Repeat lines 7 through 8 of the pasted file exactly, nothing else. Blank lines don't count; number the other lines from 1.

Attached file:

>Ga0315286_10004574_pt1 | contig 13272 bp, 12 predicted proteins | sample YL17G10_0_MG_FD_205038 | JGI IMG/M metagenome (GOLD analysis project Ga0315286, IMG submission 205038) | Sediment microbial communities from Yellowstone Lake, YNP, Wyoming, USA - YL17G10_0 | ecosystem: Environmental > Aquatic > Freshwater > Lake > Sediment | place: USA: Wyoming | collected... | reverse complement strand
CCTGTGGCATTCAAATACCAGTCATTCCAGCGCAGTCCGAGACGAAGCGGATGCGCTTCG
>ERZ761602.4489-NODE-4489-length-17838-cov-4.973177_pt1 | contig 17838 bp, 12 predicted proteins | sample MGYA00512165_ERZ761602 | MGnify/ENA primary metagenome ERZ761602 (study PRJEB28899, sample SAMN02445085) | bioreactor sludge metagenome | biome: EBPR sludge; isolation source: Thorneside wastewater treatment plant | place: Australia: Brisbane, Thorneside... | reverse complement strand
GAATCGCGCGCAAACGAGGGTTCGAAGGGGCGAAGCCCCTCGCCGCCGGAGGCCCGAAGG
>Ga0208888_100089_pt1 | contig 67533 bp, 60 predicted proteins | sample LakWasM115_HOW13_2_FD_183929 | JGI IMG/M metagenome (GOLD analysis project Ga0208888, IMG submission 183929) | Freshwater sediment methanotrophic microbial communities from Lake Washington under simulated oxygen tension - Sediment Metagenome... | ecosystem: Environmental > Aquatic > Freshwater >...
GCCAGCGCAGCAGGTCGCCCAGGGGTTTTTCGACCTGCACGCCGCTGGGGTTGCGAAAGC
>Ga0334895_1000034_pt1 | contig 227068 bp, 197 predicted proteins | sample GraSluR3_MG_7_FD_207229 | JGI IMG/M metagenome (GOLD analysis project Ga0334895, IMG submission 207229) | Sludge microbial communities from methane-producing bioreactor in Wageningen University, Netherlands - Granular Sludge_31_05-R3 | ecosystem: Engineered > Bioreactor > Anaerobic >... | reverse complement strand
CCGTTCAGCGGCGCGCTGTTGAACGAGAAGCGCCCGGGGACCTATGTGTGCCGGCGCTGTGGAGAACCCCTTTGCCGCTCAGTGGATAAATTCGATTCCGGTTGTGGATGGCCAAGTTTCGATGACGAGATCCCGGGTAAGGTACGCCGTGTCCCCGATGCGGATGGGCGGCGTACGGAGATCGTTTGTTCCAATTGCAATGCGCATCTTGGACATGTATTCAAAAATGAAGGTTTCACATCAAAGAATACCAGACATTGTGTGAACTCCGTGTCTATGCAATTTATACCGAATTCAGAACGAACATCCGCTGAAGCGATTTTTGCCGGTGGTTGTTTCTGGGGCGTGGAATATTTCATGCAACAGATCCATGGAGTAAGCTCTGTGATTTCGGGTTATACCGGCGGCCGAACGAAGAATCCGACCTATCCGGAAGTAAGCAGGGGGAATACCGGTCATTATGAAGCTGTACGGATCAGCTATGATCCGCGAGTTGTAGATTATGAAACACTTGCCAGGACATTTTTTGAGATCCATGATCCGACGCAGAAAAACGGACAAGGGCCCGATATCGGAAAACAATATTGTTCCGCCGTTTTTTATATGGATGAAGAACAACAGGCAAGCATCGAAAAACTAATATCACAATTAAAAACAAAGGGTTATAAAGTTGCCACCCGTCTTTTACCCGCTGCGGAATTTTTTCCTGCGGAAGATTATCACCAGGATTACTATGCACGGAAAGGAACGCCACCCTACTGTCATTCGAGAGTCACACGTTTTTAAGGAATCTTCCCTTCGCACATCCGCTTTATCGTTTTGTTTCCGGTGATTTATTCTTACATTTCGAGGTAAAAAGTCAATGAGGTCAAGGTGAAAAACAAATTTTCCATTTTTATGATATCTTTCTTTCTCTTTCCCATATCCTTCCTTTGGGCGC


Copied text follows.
>Ga0334895_1000034_pt1 | contig 227068 bp, 197 predicted proteins | sample GraSluR3_MG_7_FD_207229 | JGI IMG/M metagenome (GOLD analysis project Ga0334895, IMG submission 207229) | Sludge microbial communities from methane-producing bioreactor in Wageningen University, Netherlands - Granular Sludge_31_05-R3 | ecosystem: Engineered > Bioreactor > Anaerobic >... | reverse complement strand
CCGTTCAGCGGCGCGCTGTTGAACGAGAAGCGCCCGGGGACCTATGTGTGCCGGCGCTGTGGAGAACCCCTTTGCCGCTCAGTGGATAAATTCGATTCCGGTTGTGGATGGCCAAGTTTCGATGACGAGATCCCGGGTAAGGTACGCCGTGTCCCCGATGCGGATGGGCGGCGTACGGAGATCGTTTGTTCCAATTGCAATGCGCATCTTGGACATGTATTCAAAAATGAAGGTTTCACATCAAAGAATACCAGACATTGTGTGAACTCCGTGTCTATGCAATTTATACCGAATTCAGAACGAACATCCGCTGAAGCGATTTTTGCCGGTGGTTGTTTCTGGGGCGTGGAATATTTCATGCAACAGATCCATGGAGTAAGCTCTGTGATTTCGGGTTATACCGGCGGCCGAACGAAGAATCCGACCTATCCGGAAGTAAGCAGGGGGAATACCGGTCATTATGAAGCTGTACGGATCAGCTATGATCCGCGAGTTGTAGATTATGAAACACTTGCCAGGACATTTTTTGAGATCCATGATCCGACGCAGAAAAACGGACAAGGGCCCGATATCGGAAAACAATATTGTTCCGCCGTTTTTTATATGGATGAAGAACAACAGGCAAGCATCGAAAAACTAATATCACAATTAAAAACAAAGGGTTATAAAGTTGCCACCCGTCTTTTACCCGCTGCGGAATTTTTTCCTGCGGAAGATTATCACCAGGATTACTATGCACGGAAAGGAACGCCACCCTACTGTCATTCGAGAGTCACACGTTTTTAAGGAATCTTCCCTTCGCACATCCGCTTTATCGTTTTGTTTCCGGTGATTTATTCTTACATTTCGAGGTAAAAAGTCAATGAGGTCAAGGTGAAAAACAAATTTTCCATTTTTATGATATCTTTCTTTCTCTTTCCCATATCCTTCCTTTGGGCGC